Researchers of the University of Kansas Medical Center analyzed 29 cytokine levels and discovered abnormal cytokine levels in five cells related to the T-helper cell immune system. They found three abnormal levels in the production of blood cells (hematopoiesis), which could potentially affect the production of antibodies that are needed in order to have a normally functioning immune system.
Merlin G. Butler, a professor of psychiatry at the KU Medical Center, said that the immune system and genetic factors are both affected in the biological basis for autism.
"Our study further supports a disturbed immune system in children with classic autism that may be related to genetic factors as cytokine proteins are coded by genes distributed among the human chromosomes."
He adds that studies in families with autism have discovered that in specific genes, involved with brain development and function, scientists found a significant contribution of genetics that included deletions and duplications of chromosomes and mutations or variants.
"The importance of identifying early immunological disturbances that may contribute to autism has implications for identifying risk factors, diagnosis and possibly intervention as cytokines may play a role in the function of the developing brain."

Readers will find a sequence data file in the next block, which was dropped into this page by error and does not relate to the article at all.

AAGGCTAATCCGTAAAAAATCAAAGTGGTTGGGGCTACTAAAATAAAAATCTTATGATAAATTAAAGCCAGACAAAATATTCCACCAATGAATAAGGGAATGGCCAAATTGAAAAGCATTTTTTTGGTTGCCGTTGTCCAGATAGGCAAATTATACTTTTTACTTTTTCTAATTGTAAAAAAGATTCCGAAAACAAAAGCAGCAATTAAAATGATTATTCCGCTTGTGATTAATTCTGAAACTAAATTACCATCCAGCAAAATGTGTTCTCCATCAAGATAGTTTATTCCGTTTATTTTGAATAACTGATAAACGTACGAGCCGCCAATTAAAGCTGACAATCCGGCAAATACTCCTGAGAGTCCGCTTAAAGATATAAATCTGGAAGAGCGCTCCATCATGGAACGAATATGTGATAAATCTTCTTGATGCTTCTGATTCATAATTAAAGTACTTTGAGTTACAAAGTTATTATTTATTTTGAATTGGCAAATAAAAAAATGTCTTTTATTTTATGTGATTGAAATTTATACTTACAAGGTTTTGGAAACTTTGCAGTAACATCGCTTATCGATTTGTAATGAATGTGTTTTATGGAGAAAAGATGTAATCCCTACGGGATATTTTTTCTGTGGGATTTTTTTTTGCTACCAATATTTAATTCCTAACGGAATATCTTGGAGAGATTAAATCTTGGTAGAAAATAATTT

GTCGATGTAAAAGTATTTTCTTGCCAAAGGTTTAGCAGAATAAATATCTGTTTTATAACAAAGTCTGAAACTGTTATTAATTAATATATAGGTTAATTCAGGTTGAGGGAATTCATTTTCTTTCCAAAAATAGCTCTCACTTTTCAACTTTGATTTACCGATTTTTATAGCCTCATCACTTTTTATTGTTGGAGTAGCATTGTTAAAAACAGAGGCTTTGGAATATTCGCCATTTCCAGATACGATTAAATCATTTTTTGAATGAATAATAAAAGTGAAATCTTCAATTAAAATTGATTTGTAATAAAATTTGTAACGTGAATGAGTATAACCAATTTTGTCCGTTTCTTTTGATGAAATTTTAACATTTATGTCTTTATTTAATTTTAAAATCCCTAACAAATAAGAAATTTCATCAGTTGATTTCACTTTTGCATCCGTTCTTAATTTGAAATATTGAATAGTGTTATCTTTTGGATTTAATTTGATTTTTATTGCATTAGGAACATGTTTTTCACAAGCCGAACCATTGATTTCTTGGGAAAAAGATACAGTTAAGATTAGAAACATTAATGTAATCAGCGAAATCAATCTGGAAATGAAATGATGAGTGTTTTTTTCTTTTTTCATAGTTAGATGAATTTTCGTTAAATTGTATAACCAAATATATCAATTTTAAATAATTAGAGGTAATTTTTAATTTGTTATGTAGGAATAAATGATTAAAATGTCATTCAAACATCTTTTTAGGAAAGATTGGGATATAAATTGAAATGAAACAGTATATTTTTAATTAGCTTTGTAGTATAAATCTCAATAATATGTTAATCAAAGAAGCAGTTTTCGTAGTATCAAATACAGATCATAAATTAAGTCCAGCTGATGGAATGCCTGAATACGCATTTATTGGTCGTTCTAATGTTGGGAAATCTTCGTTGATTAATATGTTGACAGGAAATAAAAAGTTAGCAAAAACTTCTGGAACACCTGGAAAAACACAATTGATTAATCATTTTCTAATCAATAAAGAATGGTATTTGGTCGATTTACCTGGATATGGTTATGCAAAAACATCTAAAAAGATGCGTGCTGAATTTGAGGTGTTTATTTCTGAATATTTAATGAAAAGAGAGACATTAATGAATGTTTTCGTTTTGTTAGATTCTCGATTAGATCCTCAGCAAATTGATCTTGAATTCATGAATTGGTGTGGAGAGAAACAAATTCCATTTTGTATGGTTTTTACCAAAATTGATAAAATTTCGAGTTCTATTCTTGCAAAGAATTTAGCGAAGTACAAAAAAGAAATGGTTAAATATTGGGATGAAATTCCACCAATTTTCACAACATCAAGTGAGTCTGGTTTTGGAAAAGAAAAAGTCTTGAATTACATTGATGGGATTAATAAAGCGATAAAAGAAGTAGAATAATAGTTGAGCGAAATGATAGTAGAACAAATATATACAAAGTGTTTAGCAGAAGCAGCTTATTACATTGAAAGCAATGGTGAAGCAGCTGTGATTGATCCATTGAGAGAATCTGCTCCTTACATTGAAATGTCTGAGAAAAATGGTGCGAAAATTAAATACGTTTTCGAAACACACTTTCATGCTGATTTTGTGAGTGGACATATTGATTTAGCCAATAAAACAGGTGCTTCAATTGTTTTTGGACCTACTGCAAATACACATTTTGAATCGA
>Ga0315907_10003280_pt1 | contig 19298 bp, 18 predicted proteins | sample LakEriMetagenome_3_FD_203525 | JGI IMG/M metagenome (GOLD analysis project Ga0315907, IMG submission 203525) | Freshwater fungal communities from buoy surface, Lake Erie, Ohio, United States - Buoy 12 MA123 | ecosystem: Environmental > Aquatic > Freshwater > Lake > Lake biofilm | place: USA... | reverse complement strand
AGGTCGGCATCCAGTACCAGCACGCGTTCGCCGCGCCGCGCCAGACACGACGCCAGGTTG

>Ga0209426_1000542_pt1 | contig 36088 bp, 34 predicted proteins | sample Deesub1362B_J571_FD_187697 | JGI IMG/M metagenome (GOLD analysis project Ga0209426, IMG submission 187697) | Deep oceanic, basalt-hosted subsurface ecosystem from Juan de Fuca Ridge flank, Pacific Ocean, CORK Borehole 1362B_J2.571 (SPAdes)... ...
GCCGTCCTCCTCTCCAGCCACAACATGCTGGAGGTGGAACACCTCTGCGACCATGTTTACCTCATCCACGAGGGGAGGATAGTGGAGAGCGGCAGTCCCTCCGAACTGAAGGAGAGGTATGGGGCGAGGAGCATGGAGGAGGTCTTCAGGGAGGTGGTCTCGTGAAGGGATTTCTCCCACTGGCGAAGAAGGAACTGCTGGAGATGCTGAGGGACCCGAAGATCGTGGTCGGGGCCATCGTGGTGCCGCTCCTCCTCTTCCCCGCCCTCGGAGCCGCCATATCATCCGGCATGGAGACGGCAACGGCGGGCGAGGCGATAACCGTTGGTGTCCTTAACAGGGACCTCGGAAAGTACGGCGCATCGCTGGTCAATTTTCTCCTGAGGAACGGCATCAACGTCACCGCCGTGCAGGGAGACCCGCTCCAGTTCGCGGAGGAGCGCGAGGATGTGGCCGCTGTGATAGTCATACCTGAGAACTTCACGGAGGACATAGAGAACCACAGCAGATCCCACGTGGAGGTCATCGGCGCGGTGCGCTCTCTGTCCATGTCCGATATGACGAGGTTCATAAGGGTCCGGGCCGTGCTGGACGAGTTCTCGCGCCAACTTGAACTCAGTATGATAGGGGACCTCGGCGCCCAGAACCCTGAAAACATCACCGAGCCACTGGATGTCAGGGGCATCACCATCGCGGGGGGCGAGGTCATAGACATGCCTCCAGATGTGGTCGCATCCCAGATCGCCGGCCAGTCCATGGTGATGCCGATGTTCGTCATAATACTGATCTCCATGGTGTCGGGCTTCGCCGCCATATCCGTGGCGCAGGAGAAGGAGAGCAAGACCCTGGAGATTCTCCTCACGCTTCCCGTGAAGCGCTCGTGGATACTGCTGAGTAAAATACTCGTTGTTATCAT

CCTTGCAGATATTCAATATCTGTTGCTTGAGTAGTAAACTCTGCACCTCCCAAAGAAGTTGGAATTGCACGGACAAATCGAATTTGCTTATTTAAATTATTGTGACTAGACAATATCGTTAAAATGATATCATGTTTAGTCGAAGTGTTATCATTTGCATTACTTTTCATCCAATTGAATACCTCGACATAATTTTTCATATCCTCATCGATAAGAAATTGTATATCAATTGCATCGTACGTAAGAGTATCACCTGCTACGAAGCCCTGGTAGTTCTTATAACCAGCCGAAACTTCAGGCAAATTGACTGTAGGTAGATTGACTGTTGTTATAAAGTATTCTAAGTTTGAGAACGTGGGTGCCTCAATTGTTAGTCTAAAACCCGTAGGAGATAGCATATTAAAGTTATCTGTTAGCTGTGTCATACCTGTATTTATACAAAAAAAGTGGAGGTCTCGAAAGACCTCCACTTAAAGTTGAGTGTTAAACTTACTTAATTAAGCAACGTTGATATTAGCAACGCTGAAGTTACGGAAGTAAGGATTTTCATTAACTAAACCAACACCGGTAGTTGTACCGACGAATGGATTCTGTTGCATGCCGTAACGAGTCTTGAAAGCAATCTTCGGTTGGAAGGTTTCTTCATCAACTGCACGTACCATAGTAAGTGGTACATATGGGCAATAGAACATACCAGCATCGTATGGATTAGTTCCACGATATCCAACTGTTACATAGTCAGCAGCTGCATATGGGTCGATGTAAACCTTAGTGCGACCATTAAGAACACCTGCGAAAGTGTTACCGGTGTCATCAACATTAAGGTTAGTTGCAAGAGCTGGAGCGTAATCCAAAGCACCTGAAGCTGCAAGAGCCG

In one of the largest studies of its type to-date, the researchers examined the plasma of 99 AD children, aged between 5 and 10 years, and the plasma of 40 unrelated healthy siblings without AD, under the same clinical assessments, specimen processing and laboratory conditions. The healthy siblings were matched in terms of age and gender. According to the researchers, the male-to-female ratio was closely matched to that of the ASD population, and they note that five cytokines had gender-based differences.
Given that the study is one of only a few that utilizes nanoparticle technology to analyze cytokine patterns from peripheral blood in ASD children, which only needs very small quantities of plasma for analysis and uses standardized kits for cytokine assay, Butler underlines that this approach should also enable other scientists to examine findings of disturbed cytokines in ASD.
He concludes that this research is moving towards linking the genes encoding immune-related proteins and cytokines to ASD, along with identifying the sequence of the events during critical periods of brain and neurological development, which could mean an early recognition, diagnosis and potential therapy for ASD.